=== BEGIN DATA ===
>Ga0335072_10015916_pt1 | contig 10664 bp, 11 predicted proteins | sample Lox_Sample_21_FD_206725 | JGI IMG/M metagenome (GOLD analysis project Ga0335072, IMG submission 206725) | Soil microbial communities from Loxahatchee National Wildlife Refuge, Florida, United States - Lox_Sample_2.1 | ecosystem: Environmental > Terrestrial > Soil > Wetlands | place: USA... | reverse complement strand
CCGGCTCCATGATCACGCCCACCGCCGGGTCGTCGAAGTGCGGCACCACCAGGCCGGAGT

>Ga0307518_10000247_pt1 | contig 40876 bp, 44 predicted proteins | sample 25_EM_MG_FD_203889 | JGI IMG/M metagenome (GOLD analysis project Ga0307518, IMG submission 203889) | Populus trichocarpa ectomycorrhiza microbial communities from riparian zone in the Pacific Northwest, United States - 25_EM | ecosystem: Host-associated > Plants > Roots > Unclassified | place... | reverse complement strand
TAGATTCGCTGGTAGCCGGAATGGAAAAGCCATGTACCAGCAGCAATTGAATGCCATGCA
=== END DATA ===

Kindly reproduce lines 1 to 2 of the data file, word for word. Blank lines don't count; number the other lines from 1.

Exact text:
>Ga0335072_10015916_pt1 | contig 10664 bp, 11 predicted proteins | sample Lox_Sample_21_FD_206725 | JGI IMG/M metagenome (GOLD analysis project Ga0335072, IMG submission 206725) | Soil microbial communities from Loxahatchee National Wildlife Refuge, Florida, United States - Lox_Sample_2.1 | ecosystem: Environmental > Terrestrial > Soil > Wetlands | place: USA... | reverse complement strand
CCGGCTCCATGATCACGCCCACCGCCGGGTCGTCGAAGTGCGGCACCACCAGGCCGGAGT